4. Get married outside


This was the most common suggestion. If the weather will cooperate in your area, consider an outdoor ceremony


The couples we spoke with all agreed that having an outdoor ceremony with fewer safety precautions to think about made the entire event smoother, happier, and all-around less stressful. An outdoor ceremony means you won’t have to spend as much time thinking about ventilation and time restraints, and can focus your energy on celebrating. (And you can still include day-of rapid tests, masking in crowded outdoor spaces, and other precautions, if you prefer an even safer outdoor ceremony.)


Related: Covid Testing Before Your Wedding -- What’s the Best Strategy to Avoid Last Minute Cancellations?


Find a state park, a friend’s backyard, or any open space where you can comfortably gather together. 


This tip actually goes for any planning meetings with your wedding officiant too... If you’re meeting with your officiant or attendants during the weeks leading up to your ceremony, arrange to meet outdoors whenever possible.



Wedding cocktails served in individual jars sit on a table at an outdoor ceremony, with grass and bushes in the background



5. Consider food safety


Most of the couples we talked to decided to include food in their ceremony plans, because sharing a delicious treat is a wonderful (and popular) way to celebrate a new union!


To reduce many of the current risks involved with sharing food, they recommended preparing individual portions set out in advance or choosing meals that arrive individually wrapped. 


We heard suggestions of individual quiches for a festive breakfast the morning before the ceremony, or sticking to small desserts and treats on individual plates instead of trying to serve an entire meal. Another great option is to order take-out of individually packaged items from your favorite restaurant.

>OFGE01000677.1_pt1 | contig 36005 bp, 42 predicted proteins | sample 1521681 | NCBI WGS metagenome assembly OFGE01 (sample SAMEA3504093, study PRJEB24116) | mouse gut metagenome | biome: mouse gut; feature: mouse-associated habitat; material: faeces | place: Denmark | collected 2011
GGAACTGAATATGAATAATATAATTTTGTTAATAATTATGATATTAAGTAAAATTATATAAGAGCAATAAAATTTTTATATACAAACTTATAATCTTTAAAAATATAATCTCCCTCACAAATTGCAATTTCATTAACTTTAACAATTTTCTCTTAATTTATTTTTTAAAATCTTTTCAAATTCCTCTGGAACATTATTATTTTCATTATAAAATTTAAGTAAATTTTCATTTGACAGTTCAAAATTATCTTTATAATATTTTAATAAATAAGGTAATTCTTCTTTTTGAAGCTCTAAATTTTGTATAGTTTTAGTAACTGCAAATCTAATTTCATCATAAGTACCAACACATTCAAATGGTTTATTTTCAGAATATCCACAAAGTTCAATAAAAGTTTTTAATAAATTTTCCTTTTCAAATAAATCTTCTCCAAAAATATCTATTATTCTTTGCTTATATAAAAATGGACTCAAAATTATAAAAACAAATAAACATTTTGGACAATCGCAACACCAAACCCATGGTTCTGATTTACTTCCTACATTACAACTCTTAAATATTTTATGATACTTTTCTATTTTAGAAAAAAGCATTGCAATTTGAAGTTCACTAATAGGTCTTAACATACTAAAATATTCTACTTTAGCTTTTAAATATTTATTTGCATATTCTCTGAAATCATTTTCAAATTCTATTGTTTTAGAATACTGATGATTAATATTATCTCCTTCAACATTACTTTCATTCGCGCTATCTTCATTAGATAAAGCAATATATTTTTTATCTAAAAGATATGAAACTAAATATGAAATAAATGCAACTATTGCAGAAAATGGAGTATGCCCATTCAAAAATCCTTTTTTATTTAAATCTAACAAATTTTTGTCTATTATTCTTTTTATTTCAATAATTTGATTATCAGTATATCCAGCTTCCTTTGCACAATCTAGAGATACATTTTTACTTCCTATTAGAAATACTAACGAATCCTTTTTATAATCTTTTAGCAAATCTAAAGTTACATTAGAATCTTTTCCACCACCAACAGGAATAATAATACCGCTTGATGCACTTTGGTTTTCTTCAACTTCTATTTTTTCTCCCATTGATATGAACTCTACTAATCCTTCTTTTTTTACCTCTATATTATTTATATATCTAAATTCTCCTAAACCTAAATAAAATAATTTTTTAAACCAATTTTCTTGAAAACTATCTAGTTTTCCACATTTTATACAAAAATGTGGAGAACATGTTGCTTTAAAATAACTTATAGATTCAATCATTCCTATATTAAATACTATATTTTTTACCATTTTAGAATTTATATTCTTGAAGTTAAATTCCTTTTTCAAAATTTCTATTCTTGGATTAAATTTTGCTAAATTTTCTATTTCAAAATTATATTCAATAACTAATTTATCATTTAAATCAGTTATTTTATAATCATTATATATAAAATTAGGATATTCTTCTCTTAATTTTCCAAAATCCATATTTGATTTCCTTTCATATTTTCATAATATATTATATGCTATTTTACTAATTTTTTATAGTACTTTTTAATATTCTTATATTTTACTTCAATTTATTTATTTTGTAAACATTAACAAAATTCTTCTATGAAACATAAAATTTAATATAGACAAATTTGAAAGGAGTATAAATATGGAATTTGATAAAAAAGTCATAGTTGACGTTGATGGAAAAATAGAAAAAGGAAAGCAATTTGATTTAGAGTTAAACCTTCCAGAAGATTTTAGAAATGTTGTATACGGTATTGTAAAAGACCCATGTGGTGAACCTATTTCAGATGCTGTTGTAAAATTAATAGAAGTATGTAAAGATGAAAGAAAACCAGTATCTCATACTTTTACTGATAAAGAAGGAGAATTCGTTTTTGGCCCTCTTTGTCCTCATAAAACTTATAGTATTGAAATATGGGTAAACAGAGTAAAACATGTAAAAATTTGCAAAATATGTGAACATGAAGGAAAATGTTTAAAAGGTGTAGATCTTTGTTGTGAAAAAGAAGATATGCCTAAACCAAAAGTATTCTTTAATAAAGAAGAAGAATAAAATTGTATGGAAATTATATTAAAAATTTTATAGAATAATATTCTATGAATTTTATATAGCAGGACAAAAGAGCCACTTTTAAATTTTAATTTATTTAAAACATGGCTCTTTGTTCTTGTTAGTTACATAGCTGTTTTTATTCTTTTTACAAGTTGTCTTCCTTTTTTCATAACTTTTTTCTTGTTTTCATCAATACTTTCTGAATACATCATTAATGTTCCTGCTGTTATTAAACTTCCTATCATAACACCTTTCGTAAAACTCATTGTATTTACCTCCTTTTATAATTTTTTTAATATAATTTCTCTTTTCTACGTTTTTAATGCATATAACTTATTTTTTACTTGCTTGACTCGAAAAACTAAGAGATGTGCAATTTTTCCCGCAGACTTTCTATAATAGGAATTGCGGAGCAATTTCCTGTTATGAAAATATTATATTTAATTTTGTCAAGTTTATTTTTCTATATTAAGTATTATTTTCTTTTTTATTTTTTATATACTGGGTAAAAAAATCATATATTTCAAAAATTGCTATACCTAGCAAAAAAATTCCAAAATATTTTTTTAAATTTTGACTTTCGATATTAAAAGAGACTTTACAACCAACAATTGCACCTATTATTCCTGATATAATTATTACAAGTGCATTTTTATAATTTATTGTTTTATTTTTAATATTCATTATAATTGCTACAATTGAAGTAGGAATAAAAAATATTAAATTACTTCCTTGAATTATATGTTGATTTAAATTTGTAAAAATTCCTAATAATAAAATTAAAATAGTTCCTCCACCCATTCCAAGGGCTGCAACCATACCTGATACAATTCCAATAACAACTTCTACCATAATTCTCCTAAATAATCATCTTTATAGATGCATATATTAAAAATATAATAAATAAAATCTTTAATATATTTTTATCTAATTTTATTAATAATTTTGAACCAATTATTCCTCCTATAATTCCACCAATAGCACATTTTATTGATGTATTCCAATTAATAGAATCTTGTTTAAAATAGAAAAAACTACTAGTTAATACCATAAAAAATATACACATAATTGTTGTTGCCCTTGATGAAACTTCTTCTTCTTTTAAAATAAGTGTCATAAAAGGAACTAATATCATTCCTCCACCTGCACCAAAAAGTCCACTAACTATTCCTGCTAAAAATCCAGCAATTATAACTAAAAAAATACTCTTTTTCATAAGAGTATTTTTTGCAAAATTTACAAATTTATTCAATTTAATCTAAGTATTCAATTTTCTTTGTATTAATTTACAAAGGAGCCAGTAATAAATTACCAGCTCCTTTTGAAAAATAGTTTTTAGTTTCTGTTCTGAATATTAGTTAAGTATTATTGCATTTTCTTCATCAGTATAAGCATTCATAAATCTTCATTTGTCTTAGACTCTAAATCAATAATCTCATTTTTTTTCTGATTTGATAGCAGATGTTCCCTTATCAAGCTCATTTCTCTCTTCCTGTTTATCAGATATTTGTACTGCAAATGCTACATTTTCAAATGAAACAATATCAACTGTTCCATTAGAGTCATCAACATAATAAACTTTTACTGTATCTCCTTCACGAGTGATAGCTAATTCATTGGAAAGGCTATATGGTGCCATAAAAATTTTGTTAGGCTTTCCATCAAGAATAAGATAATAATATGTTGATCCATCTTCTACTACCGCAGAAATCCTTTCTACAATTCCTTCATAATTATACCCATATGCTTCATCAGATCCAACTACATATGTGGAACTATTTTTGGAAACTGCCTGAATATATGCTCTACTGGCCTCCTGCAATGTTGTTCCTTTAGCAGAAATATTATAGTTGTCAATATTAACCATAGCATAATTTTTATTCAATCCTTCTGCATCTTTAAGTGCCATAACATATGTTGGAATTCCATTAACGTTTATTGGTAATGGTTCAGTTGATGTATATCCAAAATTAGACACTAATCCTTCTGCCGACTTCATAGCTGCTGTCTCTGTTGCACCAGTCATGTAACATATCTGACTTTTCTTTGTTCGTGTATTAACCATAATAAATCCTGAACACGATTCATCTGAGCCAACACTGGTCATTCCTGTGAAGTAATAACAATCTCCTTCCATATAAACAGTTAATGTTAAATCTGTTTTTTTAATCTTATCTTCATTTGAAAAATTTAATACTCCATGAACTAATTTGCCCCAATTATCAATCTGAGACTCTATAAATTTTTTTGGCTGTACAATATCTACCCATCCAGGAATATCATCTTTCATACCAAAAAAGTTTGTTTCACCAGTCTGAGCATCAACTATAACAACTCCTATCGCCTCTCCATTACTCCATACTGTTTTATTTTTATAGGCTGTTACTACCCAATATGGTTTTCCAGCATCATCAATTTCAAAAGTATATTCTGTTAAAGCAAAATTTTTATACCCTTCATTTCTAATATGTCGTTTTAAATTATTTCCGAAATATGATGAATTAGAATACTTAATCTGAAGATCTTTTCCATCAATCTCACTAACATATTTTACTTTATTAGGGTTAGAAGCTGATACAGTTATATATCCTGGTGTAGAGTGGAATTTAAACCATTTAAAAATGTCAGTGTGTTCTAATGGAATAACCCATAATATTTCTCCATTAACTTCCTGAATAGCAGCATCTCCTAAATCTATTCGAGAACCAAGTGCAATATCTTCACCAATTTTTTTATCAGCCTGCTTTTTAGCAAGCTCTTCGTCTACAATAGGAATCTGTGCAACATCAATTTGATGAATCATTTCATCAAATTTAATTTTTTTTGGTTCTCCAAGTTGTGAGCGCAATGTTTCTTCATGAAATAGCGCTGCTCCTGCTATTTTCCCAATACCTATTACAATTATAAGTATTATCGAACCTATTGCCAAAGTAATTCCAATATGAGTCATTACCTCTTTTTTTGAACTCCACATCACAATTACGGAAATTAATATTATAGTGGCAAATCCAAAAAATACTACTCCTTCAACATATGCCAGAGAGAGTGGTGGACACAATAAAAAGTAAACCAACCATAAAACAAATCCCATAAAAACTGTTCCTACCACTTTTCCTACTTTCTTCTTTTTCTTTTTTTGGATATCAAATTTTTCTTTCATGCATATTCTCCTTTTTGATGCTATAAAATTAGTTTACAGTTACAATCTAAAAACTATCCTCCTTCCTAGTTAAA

Bottled waters and pre-made drinks (think cute mason jars with lids!) can also help alleviate risk and worry.


As an added precaution, consider having guests from the same household eat together, then mask to rejoin the larger group. 



6. Keep it simple


Another common recommendation was to simplify, and it’s easy to see why this option is so very appealing. You get to focus on the fun parts, without the not-so-fun parts! 


The couples we spoke to still dressed up in their most festive wedding attire—fluffed, sequined, curled, and bedazzled to perfection. But many of the other typical details were simplified:


Fancy wedding venues were replaced with neighborhood parks and friends’ backyards. Guests lists of nearly a hundred people became three or four closest friends or family. Large receptions were traded in for the promise of anniversary or vow renewal celebrations down the road. Expensive hotel reservations and coordinated airport runs were swapped for Zoom passwords and glimpses of distant cousins’ living rooms.  


With so much less to worry about, this approach can help soften the disappointment of missing friends and families.



7. Embrace the time


The coronavirus pandemic has given us all a chance to reflect on what's most important to us and adapt to new circumstances, both in wedding planning, officiating, and beyond. Several of the couples we talked to found it easiest to embrace and incorporate their current reality into the smaller details of their events.


They found COVID-themed wedding cake toppers of masked-couples canoodling, Mr. & Mrs. or Mrs. & Mrs. masks with matching script across the front, matched their masks to their and their officiant’s outfits, and even decorated bottles of hand sanitizer for each table. 


This new way of doing things might be around awhile, and having a little fun with it can make all the difference!




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Jessica Levey
Jessica Levey

Lead Staff Writer & Illustrator

Jessica loves exploring the history and magic of ritual, the connections between people and places, and sharing true stories about love and commitment. She's an advocate for marriage equality, LGBTQ+ rights, and individuality, and is an ordained Minister with AMM. When she’s not writing or illustrating for AMM, she enjoys city hikes, fantasy novels, comics, and traveling.